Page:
While greeting locals, don’t extend your hand to shake especially with a woman unless she extends her hand first.
Money exchange and credit card usage
Credit cards are accepted widely in Oman. But in small coastal towns or villages on a road trip, or taking a taxi, tipping (at your discretion) your guide or car driver, or for buying groceries from a local shop, you would need to carry some cash. You can withdraw some cash at the Oman airport when you land. ATMs are present across cities, and they would accept cards from VISA, Mastercard, Cirrus, Maestro, etc.
I Omani rial = USD 2.6. Omani currency is strong, and the country is not exactly a budget destination. Though options for accommodation and food exist across all budgets.
Try the local cuisine.
The local cuisine in Oman is delectable and has similarities to the northwest frontier cuisine in India and Pakistan, but less spicy. Rice and grilled meat are commonly found. While on an Oman trip, you must try the local cuisine. The influence of Indian and Lebanese cuisine is quite distinct. You have to eat using your right hand.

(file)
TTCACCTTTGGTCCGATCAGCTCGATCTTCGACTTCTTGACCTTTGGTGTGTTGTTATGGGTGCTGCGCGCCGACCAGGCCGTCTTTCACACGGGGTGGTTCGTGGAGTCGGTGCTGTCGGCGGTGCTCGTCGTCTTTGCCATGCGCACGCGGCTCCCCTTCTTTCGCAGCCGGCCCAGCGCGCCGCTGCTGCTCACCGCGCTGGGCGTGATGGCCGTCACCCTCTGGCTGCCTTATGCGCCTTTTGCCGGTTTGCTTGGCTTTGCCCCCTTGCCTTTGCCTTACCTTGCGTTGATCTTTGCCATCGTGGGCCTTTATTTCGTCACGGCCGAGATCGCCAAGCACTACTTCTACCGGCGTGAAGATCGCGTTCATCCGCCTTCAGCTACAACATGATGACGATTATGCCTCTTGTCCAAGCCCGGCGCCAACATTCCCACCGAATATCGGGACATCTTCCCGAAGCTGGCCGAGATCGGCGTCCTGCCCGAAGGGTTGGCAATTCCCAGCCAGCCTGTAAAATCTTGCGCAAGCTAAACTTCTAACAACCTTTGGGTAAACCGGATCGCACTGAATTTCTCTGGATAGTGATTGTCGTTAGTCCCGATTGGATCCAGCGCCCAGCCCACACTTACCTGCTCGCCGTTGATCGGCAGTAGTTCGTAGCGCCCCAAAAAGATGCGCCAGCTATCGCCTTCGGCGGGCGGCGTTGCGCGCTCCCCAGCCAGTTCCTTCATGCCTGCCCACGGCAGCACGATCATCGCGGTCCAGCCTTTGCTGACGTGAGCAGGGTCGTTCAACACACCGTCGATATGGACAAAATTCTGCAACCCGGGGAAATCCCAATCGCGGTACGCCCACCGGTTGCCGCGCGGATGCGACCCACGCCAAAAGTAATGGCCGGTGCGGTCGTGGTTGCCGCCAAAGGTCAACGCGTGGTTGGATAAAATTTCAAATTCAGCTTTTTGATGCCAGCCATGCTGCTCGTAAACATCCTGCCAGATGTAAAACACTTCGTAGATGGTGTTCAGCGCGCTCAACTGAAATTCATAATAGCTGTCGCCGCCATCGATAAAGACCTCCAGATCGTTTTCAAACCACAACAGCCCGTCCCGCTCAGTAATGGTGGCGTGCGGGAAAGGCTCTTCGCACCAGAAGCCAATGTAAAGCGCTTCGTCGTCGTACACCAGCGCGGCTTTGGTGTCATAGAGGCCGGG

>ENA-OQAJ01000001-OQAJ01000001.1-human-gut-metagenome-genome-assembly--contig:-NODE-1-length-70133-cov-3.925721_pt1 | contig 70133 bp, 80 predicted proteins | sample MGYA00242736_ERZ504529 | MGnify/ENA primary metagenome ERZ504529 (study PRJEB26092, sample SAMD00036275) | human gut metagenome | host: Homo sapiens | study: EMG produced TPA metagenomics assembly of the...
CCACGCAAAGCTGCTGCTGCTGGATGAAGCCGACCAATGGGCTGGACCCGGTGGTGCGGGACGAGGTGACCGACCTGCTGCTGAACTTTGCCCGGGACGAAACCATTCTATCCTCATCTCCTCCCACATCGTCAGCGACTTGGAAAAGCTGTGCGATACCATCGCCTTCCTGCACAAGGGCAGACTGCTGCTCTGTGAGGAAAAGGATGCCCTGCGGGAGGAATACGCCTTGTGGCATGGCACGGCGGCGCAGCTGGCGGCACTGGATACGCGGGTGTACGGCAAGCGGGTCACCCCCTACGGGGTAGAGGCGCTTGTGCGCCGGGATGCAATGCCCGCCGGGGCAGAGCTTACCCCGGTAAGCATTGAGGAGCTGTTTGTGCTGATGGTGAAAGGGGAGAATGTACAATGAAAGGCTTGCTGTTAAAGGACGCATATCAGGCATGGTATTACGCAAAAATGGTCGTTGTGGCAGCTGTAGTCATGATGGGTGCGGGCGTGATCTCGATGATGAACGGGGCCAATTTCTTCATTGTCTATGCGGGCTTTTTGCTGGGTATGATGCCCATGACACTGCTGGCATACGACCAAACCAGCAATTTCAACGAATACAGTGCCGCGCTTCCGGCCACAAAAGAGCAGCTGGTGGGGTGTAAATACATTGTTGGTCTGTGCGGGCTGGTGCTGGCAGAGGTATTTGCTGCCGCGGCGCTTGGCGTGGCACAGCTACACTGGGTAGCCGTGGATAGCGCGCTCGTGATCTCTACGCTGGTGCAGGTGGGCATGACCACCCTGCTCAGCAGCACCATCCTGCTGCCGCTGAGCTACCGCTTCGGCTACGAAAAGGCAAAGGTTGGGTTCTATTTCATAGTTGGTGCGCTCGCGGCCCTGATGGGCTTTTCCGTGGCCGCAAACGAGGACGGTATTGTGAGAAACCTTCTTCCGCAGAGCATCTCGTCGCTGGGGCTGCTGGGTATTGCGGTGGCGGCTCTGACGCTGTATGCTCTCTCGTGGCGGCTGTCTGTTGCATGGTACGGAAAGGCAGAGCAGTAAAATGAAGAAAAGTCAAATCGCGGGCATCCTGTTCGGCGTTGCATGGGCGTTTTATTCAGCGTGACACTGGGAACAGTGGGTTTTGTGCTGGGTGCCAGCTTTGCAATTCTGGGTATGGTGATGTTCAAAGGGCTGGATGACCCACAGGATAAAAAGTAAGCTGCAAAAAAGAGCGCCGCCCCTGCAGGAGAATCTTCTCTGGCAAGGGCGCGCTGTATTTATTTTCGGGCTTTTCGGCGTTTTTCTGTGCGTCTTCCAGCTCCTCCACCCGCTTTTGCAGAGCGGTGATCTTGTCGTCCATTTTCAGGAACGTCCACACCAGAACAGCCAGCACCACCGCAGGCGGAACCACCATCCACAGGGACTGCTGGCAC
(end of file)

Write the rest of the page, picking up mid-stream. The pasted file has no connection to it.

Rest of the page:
Majboos or Makboos is a traditional rice dish popular in the Middle East. It is made of basmati rice, lamb or chicken, some vegetables, and spices. I found many rice dishes akin to biryani in India. Another traditional dish is Shuwa. This is grilled meat with Omani spices. Omani bread is served with many dishes in restaurants. I found this thicker than Indian roti. You will also get a variety of kebabs, named Meshkak. This is marinated and grilled beef, mutton, or chicken on skewers. For seafood lovers, try Mashuai, grilled kingfish with traditional Omani spices.
We tried the Omani Halwa as a dessert. It tasted different from the Indian Halwa.
Try the kahwa and local dates.
You will find Omani coffee, also known as kahwa, and dates everywhere. Many resorts and hotels welcome you with a cup of kahwa and dates. As do locals if you are invited to their homes.
You will see different size and shaped palm trees all over Oman. Different varieties of dates are found all over and make a good souvenir or Omani gift to take back home.
Communication in Oman